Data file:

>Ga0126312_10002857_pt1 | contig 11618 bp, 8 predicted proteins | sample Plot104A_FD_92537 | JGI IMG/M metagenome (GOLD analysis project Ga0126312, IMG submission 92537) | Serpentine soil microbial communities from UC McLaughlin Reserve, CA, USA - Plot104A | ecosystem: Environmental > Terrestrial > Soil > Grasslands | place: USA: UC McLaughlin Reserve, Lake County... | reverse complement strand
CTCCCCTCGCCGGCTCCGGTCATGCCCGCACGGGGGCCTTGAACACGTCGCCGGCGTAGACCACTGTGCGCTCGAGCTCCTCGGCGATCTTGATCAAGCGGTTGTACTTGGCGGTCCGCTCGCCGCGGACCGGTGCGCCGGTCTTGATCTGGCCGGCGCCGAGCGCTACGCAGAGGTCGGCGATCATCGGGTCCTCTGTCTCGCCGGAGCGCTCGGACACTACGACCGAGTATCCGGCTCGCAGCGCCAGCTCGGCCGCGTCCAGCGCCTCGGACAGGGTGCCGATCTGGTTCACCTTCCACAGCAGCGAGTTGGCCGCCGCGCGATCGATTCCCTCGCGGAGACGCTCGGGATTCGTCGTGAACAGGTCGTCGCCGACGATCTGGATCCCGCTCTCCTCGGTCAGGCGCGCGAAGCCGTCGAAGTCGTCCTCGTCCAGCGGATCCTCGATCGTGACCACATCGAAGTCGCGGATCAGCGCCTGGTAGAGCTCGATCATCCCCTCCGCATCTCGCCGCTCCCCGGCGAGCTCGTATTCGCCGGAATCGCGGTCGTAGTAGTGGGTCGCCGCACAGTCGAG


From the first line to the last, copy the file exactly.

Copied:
>Ga0126312_10002857_pt1 | contig 11618 bp, 8 predicted proteins | sample Plot104A_FD_92537 | JGI IMG/M metagenome (GOLD analysis project Ga0126312, IMG submission 92537) | Serpentine soil microbial communities from UC McLaughlin Reserve, CA, USA - Plot104A | ecosystem: Environmental > Terrestrial > Soil > Grasslands | place: USA: UC McLaughlin Reserve, Lake County... | reverse complement strand
CTCCCCTCGCCGGCTCCGGTCATGCCCGCACGGGGGCCTTGAACACGTCGCCGGCGTAGACCACTGTGCGCTCGAGCTCCTCGGCGATCTTGATCAAGCGGTTGTACTTGGCGGTCCGCTCGCCGCGGACCGGTGCGCCGGTCTTGATCTGGCCGGCGCCGAGCGCTACGCAGAGGTCGGCGATCATCGGGTCCTCTGTCTCGCCGGAGCGCTCGGACACTACGACCGAGTATCCGGCTCGCAGCGCCAGCTCGGCCGCGTCCAGCGCCTCGGACAGGGTGCCGATCTGGTTCACCTTCCACAGCAGCGAGTTGGCCGCCGCGCGATCGATTCCCTCGCGGAGACGCTCGGGATTCGTCGTGAACAGGTCGTCGCCGACGATCTGGATCCCGCTCTCCTCGGTCAGGCGCGCGAAGCCGTCGAAGTCGTCCTCGTCCAGCGGATCCTCGATCGTGACCACATCGAAGTCGCGGATCAGCGCCTGGTAGAGCTCGATCATCCCCTCCGCATCTCGCCGCTCCCCGGCGAGCTCGTATTCGCCGGAATCGCGGTCGTAGTAGTGGGTCGCCGCACAGTCGAG